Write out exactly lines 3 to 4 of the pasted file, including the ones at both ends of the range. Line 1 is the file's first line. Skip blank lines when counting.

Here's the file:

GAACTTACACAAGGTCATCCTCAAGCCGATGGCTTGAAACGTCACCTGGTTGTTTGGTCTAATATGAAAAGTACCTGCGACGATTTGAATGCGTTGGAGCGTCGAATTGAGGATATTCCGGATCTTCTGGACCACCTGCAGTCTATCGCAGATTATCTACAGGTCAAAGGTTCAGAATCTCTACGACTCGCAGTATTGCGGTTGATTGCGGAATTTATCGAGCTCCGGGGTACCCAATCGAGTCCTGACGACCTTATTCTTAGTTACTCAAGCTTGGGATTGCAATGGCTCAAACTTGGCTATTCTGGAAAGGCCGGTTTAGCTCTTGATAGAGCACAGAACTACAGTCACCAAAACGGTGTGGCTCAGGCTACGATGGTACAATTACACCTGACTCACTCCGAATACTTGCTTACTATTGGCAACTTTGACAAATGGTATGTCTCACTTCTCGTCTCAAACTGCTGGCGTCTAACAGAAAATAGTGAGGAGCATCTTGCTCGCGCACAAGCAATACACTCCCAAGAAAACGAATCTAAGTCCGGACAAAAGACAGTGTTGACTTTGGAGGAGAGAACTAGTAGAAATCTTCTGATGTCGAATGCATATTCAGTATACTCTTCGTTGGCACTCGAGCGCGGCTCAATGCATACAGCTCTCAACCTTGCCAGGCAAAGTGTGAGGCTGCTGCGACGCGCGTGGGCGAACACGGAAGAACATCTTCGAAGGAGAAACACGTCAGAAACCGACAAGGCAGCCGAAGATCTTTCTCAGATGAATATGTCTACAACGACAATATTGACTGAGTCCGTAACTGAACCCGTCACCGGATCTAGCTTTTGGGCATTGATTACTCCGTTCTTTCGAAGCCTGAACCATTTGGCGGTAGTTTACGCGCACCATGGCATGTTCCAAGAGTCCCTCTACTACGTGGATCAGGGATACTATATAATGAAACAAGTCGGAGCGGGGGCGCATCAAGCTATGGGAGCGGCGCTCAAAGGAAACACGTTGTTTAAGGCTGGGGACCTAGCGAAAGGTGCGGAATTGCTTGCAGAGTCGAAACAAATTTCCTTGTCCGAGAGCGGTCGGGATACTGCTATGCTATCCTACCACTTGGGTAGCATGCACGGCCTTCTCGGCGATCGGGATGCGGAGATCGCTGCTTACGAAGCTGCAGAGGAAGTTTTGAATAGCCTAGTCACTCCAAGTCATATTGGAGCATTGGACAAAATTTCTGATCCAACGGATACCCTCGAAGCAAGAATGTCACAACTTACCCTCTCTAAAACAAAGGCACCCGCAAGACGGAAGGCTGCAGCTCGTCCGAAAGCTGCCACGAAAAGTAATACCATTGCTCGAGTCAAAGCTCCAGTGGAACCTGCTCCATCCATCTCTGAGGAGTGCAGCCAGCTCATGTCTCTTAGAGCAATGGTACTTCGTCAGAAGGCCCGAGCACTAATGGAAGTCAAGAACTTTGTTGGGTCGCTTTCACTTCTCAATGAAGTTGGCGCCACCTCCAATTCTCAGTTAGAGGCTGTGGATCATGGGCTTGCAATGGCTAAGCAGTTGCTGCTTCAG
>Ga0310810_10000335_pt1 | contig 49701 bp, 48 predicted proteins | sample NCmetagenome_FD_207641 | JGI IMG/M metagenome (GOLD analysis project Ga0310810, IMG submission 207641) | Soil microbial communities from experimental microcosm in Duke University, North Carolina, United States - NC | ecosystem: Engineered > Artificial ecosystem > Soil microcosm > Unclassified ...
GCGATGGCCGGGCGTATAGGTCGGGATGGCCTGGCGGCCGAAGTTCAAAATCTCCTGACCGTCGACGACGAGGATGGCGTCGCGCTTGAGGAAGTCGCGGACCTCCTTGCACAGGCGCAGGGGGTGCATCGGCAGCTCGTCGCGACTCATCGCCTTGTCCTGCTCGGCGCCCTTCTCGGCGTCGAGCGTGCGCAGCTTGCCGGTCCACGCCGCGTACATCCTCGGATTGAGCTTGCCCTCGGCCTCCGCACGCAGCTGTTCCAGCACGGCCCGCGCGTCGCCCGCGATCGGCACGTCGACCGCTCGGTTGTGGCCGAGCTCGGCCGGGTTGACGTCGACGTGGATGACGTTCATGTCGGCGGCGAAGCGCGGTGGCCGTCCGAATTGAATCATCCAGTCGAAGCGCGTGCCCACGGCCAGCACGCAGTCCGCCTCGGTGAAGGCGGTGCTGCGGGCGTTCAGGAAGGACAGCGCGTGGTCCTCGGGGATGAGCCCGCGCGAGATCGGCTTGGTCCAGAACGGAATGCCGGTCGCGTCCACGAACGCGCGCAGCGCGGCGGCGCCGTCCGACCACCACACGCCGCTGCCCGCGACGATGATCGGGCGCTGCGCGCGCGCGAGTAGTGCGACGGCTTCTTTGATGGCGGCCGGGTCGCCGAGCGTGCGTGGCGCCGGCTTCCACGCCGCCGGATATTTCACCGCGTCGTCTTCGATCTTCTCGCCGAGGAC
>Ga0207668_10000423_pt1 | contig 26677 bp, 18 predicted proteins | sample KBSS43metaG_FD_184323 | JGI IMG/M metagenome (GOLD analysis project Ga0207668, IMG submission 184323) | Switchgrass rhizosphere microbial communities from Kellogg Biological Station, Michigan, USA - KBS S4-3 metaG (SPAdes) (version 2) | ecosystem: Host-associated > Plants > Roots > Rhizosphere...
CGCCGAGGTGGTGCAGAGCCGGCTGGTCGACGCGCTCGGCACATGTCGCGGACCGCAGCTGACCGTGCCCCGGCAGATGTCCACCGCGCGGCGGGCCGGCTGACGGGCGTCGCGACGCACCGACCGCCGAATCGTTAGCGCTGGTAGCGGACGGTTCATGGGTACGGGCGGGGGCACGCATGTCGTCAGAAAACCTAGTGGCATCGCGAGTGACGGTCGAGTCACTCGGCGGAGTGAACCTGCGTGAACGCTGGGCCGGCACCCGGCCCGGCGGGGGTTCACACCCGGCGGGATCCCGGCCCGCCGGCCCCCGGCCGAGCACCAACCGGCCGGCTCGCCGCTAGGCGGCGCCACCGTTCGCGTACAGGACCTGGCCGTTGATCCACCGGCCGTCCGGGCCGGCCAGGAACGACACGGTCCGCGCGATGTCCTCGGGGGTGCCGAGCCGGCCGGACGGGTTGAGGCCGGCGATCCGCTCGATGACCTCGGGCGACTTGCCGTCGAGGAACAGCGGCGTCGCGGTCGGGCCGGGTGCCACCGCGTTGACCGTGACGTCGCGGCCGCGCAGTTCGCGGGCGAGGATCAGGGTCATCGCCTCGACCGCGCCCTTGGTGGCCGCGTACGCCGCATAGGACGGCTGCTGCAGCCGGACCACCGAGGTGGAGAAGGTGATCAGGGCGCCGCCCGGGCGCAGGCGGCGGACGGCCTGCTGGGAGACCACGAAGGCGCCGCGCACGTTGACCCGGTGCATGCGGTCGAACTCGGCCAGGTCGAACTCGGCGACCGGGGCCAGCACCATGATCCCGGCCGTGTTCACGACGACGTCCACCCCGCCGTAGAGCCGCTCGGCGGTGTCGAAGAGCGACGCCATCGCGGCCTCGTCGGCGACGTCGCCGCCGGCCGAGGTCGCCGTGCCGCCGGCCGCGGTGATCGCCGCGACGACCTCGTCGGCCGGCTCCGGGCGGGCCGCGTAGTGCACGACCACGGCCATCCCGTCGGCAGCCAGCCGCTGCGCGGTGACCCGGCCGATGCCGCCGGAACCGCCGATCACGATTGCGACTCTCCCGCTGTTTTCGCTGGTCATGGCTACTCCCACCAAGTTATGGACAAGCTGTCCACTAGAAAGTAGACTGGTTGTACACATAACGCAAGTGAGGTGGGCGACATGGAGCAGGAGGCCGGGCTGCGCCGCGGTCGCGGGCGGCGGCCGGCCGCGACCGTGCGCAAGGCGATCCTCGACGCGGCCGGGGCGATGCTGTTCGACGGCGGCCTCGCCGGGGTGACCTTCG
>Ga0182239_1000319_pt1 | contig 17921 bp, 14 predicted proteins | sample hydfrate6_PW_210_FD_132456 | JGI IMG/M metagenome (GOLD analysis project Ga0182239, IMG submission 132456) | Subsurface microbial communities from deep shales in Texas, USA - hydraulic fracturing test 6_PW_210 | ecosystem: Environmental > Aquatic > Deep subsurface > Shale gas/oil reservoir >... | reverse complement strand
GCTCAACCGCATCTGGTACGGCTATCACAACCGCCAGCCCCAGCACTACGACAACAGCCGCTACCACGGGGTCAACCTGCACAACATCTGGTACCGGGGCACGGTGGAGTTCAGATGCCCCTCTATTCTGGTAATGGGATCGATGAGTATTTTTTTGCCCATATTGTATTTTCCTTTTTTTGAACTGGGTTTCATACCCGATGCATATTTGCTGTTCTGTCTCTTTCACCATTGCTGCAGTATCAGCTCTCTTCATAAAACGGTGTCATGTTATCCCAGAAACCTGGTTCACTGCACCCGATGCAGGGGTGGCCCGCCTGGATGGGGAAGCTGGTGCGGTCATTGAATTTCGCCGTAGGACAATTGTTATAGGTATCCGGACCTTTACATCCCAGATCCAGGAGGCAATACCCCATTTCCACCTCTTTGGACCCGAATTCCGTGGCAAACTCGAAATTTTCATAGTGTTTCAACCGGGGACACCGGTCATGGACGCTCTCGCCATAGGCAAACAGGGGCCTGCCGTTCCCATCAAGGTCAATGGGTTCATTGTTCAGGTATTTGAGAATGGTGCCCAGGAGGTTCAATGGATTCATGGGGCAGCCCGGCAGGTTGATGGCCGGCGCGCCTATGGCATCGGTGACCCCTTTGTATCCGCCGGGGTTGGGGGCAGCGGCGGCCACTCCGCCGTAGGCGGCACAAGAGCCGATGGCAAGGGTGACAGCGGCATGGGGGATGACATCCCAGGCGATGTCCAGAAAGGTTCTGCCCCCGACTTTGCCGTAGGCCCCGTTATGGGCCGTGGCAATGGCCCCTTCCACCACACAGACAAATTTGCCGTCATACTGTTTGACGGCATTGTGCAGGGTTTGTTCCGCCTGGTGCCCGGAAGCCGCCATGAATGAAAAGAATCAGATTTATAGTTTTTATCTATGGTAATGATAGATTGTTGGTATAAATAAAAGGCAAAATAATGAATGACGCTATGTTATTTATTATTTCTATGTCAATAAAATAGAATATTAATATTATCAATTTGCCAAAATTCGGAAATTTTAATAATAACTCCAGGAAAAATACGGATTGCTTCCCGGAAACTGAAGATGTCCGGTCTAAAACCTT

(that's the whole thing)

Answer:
GCGATGGCCGGGCGTATAGGTCGGGATGGCCTGGCGGCCGAAGTTCAAAATCTCCTGACCGTCGACGACGAGGATGGCGTCGCGCTTGAGGAAGTCGCGGACCTCCTTGCACAGGCGCAGGGGGTGCATCGGCAGCTCGTCGCGACTCATCGCCTTGTCCTGCTCGGCGCCCTTCTCGGCGTCGAGCGTGCGCAGCTTGCCGGTCCACGCCGCGTACATCCTCGGATTGAGCTTGCCCTCGGCCTCCGCACGCAGCTGTTCCAGCACGGCCCGCGCGTCGCCCGCGATCGGCACGTCGACCGCTCGGTTGTGGCCGAGCTCGGCCGGGTTGACGTCGACGTGGATGACGTTCATGTCGGCGGCGAAGCGCGGTGGCCGTCCGAATTGAATCATCCAGTCGAAGCGCGTGCCCACGGCCAGCACGCAGTCCGCCTCGGTGAAGGCGGTGCTGCGGGCGTTCAGGAAGGACAGCGCGTGGTCCTCGGGGATGAGCCCGCGCGAGATCGGCTTGGTCCAGAACGGAATGCCGGTCGCGTCCACGAACGCGCGCAGCGCGGCGGCGCCGTCCGACCACCACACGCCGCTGCCCGCGACGATGATCGGGCGCTGCGCGCGCGCGAGTAGTGCGACGGCTTCTTTGATGGCGGCCGGGTCGCCGAGCGTGCGTGGCGCCGGCTTCCACGCCGCCGGATATTTCACCGCGTCGTCTTCGATCTTCTCGCCGAGGAC
>Ga0207668_10000423_pt1 | contig 26677 bp, 18 predicted proteins | sample KBSS43metaG_FD_184323 | JGI IMG/M metagenome (GOLD analysis project Ga0207668, IMG submission 184323) | Switchgrass rhizosphere microbial communities from Kellogg Biological Station, Michigan, USA - KBS S4-3 metaG (SPAdes) (version 2) | ecosystem: Host-associated > Plants > Roots > Rhizosphere...